Flash forward to the present and now the time has come. I couldn't easily find the parts in Ecuador or Panama, but the problem is only getting worse. I pulled out the exhaust assembly and took it down to a great machine shop here in Golfito. In about a day and $55 they removed the rusty mess and machined some new stainless for it. The exhaust looks so good I took a picture of it before wraping it back up with insulation. Isn't it sparkly?

A three year long habit...broken.

Posted on Thursday Jul 30, 2009

Photos (7)

Words (630)

A great way to save money is not to use a dock or a mooring ball and just anchor. Well, we started slowly breaking the habit. We did some work for trade of a buoy here in Golfito for a few months. That was nice and I didn't have to scrub the anchor chain every couple of weeks or so. But now we've really moved up -- to a dock! We are required to bond our "vehicle" to avoid paying a customs tax on the value of the "vehicle". This law is meant for cars and trucks. But not knowing what to do with boats, they decided it should apply too.

The trouble is the only places that can bond in Golfito are marinas. Very expensive marinas. We did negotiate a rate, and we only have to do it for 3 months before we can get a new cruising permit. So we've been saving money to average out the stupidly high marina costs. We should still be able to average under our budget for the year...we hope!

Here's a picture of us at the dock, breaking a 3 year long habit of anchoring. I waited until some rain was coming to take the photo. Notice our full on gypsy appearance? We even have a clothes line on blocks rigged on the foredeck because having your laundry done is super expensive too!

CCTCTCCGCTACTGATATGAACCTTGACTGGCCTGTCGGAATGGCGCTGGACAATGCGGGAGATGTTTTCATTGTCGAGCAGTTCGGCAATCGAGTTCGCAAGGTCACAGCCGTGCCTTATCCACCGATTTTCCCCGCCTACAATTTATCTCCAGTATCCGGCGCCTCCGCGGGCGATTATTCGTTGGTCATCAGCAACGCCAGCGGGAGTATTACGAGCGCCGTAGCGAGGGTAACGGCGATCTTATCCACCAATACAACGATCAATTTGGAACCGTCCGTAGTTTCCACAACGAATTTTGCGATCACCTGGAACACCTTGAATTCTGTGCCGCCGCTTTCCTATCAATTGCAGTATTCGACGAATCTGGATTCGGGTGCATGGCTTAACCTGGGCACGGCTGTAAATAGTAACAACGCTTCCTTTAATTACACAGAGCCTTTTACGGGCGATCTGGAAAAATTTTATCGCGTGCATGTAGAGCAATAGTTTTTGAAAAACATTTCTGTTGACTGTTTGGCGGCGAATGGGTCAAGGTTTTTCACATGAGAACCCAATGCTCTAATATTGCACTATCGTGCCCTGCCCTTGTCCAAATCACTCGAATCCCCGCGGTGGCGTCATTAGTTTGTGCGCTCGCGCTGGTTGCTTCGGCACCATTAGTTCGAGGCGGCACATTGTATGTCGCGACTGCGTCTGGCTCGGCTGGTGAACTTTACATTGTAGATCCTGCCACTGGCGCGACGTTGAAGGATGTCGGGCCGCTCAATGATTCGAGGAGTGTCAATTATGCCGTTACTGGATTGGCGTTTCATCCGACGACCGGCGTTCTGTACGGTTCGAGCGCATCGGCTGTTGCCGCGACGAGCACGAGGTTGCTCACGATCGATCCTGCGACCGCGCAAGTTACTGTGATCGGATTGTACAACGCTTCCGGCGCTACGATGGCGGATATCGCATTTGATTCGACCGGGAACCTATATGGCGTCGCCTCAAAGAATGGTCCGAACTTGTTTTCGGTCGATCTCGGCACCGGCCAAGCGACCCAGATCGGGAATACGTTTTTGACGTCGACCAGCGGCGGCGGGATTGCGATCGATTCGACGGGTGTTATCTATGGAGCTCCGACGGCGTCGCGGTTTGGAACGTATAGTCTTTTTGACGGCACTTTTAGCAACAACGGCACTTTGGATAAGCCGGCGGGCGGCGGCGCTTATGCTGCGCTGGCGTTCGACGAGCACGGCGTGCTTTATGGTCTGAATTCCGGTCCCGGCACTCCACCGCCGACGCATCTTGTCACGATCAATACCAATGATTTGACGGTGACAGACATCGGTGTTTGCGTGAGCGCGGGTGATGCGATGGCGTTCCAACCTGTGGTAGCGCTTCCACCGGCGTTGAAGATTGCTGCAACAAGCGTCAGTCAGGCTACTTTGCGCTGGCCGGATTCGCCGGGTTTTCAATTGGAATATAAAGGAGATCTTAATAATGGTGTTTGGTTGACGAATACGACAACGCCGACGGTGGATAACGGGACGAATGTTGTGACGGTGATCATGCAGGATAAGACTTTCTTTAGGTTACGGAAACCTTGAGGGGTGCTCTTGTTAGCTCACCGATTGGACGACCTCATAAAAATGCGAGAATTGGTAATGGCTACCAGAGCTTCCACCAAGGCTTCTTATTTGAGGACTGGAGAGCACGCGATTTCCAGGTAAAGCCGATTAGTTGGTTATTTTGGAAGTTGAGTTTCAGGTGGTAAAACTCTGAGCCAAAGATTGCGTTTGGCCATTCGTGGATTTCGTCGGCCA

I've taken to jogging up the jungle mountain nearby with Sherrell (who walks) and Reilly (a dog who runs). We do that about 2-3 times a week and we put our bicycles back together. Yes! The same crappy bikes from Ecuador which we rode in Panama too! They still work despite being wrapped in plastic on our deck and sailed about 700 miles.

Here's a view of Golfito from on top of the jungle mountain.



Here's some photos from a nearby anchorage to remind us of what waits once our 3 months are up and the rainy season has calmed down.





One REALLY BAD thing about being at the dock is keeping Jordan from going bonko on the dock and racing around other boats. We put a harness on her and tie her to a little cat run we made so she can hang out on deck, but not escape. You can see she's doing alright.



There are ships which bring boats in and drop them off. Imagine having the money to ship your boat around to wherever you want to be, then flying in all big shot like and using it after you've paid some guys to clean it up and sort it all out for you. Well it happens more than I thought. Got an extra $15,000-$30,000 you can be cool too. The first day we arrived we passed a Yacht Path ship loading up a sailboat. Look closely and you'll see the sailboat sticks out over both sides of the ship. If the owner only knew...haha.



We have had a great time here so far. There are TONS of animals around in the jungle and even in the water. One day a dolphin put on a show right by our boat!



Well not much more to write really. I'm trying to give some English lessons to a friend who wants to learn. Our radar is still broken, but we might have parts coming to Maryland. I'm (Eric) am going back to the East Coast to visit family in Sept. It will be my first time back in the US since 2004...yikes!

We are going to keep working on the boat and getting ourselves organized now that we can use the dock space which is an added bonus, along with power and water. But we both would prefer to be out on the anchor or even the mooring again.

A whole pile of pictures

Posted on Friday Apr 24, 2009

Words (67)